Milestone Funding: Proceed with Caution – Corporate/Commercial Law
United States: Milestone funding: proceed with caution
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My colleague Jordan Koss recently wrote a good article warning entrepreneurs about Milestone Vesting (Milestone Vesting – Generally avoid for the good of the team, Jordan Koss). His reasoning is solid and his conclusion solid.
Jordan’s perspective on acquiring milestones got me thinking about another aspect of high-risk/reward entrepreneurship: milestone funding. This is a funding structure sometimes used when high-risk/reward entrepreneurs and their investors struggle to agree on a valuation. Resolving these differences is often contentious, and setting up a staged funding structure can seem like an efficient way to get the job done. However, as with stage-based procurement, stage-based funding is best given a lot of space.
With milestone funding, the parties can agree that an initial tranche of funding will be followed by a subsequent tranche based on whether or not the company reaches a milestone. The second installment could depend on the achievement of the stage; alternatively, the evaluation of the second installment could depend on whether or not the milestone has been reached. Savvy readers (like mine) can imagine a variety of variations on the milestone fundraising theme.
Staged funding has been around for a while, and why not? In theory, this seems like the kind of creative problem-solving approach that high-impact entrepreneurs and investors are proud of. That said, staged funding generally causes more problems than it solves, for one or more of the following reasons.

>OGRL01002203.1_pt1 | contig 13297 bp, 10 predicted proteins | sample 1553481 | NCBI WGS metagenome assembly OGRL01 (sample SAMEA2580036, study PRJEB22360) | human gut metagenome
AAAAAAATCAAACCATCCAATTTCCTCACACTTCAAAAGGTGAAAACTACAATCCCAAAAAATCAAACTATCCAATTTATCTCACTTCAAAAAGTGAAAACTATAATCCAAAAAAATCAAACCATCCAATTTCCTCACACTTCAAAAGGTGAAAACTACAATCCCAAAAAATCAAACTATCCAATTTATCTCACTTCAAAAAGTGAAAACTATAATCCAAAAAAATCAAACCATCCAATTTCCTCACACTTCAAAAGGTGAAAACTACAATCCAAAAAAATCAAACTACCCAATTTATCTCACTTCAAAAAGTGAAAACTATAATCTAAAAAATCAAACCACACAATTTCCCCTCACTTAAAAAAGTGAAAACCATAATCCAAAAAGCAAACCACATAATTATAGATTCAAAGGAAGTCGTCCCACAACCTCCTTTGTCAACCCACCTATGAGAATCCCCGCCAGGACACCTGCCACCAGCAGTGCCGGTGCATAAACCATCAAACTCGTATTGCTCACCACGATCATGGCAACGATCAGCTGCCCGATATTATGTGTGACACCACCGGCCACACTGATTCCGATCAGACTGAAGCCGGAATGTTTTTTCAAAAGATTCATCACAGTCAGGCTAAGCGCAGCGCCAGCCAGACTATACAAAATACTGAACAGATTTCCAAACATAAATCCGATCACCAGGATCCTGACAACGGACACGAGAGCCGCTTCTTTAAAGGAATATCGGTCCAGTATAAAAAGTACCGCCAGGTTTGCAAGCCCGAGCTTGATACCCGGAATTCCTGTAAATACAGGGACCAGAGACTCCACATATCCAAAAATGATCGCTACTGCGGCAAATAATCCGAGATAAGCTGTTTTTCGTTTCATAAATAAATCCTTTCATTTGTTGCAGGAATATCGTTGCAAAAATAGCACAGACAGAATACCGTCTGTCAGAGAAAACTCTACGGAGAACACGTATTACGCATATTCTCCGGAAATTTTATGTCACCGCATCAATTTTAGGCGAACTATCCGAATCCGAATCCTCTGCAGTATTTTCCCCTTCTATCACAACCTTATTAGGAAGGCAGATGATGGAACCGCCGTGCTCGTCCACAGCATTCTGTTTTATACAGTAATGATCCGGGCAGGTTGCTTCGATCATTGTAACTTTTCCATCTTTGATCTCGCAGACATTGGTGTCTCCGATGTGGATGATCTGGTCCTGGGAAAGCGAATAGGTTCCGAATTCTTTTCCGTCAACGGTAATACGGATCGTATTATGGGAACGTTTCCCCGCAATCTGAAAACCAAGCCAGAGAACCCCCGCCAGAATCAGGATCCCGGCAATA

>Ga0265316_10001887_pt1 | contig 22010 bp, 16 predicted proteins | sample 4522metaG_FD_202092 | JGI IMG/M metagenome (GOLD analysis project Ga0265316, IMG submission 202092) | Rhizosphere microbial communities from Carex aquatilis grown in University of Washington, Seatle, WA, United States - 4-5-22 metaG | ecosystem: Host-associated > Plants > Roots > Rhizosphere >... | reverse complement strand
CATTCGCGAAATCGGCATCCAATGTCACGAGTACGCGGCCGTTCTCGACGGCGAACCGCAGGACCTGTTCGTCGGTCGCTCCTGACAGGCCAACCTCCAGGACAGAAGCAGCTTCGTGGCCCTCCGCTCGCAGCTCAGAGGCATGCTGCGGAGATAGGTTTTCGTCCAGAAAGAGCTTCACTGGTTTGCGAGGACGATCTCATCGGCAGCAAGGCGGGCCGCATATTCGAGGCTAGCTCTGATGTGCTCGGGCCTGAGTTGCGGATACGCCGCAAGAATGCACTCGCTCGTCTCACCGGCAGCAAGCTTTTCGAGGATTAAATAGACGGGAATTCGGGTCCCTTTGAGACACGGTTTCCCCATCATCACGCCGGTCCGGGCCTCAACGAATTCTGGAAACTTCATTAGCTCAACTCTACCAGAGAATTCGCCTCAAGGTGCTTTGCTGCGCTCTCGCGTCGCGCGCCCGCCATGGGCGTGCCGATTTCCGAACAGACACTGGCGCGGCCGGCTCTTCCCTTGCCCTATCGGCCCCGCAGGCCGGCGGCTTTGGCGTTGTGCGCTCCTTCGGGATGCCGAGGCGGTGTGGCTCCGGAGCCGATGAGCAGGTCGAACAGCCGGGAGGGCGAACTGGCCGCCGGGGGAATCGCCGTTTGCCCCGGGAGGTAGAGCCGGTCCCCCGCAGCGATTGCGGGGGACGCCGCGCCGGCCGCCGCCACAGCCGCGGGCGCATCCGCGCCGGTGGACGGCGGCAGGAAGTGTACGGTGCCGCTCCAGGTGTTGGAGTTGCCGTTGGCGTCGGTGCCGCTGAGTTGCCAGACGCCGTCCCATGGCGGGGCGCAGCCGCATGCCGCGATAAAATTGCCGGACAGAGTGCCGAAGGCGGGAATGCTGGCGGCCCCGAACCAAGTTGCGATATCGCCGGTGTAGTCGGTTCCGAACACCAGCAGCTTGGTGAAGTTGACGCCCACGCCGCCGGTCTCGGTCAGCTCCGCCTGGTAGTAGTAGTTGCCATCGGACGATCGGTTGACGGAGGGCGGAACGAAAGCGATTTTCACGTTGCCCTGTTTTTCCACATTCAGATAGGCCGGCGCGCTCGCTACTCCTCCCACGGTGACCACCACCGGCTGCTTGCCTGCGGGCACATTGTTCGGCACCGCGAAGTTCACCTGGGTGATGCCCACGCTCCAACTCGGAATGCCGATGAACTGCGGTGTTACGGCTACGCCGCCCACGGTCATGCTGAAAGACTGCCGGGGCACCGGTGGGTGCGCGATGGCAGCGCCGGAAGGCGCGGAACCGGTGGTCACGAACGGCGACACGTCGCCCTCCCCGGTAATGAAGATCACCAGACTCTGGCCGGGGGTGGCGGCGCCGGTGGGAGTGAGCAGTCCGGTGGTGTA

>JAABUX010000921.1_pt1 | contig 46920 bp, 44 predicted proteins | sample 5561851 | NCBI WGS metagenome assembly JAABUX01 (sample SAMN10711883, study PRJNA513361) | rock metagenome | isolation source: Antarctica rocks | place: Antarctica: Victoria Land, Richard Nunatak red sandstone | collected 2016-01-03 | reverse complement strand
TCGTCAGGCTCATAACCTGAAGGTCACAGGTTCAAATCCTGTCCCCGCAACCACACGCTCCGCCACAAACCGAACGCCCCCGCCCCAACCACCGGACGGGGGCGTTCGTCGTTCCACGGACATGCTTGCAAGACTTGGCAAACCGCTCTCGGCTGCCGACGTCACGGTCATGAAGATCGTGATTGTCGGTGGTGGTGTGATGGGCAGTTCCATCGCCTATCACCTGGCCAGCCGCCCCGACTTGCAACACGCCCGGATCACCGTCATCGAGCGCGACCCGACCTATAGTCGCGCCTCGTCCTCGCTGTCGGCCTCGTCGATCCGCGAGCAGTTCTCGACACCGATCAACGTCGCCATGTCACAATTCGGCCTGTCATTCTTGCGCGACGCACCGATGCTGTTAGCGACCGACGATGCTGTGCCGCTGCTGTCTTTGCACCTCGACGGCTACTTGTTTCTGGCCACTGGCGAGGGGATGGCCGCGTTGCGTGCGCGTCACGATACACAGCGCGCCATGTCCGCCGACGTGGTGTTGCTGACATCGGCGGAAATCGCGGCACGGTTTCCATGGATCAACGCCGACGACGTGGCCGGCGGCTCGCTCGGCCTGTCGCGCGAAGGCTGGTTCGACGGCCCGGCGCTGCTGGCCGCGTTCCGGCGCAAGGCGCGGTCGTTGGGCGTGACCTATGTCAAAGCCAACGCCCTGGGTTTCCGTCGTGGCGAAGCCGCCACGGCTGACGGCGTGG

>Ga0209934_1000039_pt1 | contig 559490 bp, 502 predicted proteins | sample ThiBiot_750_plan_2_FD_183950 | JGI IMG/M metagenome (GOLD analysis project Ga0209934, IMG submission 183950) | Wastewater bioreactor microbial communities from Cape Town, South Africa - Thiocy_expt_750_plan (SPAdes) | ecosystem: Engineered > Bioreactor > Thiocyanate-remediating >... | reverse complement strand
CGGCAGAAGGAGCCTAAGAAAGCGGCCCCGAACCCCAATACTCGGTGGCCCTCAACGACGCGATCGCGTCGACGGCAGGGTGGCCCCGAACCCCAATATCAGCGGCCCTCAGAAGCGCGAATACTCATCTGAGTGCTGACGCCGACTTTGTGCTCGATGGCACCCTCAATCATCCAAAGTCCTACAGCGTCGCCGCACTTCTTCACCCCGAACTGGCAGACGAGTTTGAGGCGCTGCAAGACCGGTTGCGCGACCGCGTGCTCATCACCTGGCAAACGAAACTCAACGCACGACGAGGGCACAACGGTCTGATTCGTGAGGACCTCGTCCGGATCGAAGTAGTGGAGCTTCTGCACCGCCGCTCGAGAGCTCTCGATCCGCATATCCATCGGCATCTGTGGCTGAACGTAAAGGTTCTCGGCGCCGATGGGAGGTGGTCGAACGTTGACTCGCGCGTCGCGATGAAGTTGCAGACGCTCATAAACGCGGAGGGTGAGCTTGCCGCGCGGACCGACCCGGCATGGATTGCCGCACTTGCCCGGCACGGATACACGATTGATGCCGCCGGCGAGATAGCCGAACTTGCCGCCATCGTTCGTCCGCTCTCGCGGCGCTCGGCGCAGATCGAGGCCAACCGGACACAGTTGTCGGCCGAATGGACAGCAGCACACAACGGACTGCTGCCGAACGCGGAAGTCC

First of all, setting milestones isn’t always as easy as it looks. Too often, in the interest of closing the deal, entrepreneurs and investors set milestones that they “agree” on, but of which they have different interpretations. This is one of the lesser problems with milestone funding, but one that has tripped up more than a few startups.
A more problematic aspect of milestone-based funding occurs when a milestone is set too far in the future. “Too far” may not be very far at all. Entrepreneurs and investors may think they know what they want the company to be when it grows, and all the milestones until then, but experienced people know that startups rarely stay on the same path. long time. Tying future funding to today’s milestones seriously undermines management’s flexibility to adapt to changing circumstances.
Finally, milestones are useful on well-marked and durable routes (hence the roots of the term in ancient Roman road networks). Having been in and around high risk/reward entrepreneurship and investing for nearly 35 years, I can’t remember the last startup that followed a well-marked and sustainable journey from conception to exit. Rather, they are businesses where today’s best approach on how to apply limited resources to success will likely change, if not tomorrow, surely before next year passes. But once a milestone is set, and something as crucial as the next critical capital slug is tied to it, it will take on a life of its own; a life that will likely be a major management distraction at best, and a corporate killer at worst.
Now, there are cases, I guess, where staged funding works. In my experience, however, they are rare. If you think your deal is one of the exceptions where milestone funding makes sense, be sure to choose a short-term milestone that can be defined very precisely – then cross your fingers that the growth trajectory of your startup remains aligned with the milestone until it is reached.
The content of this article is intended to provide a general guide on the subject. Specialist advice should be sought regarding your particular situation.
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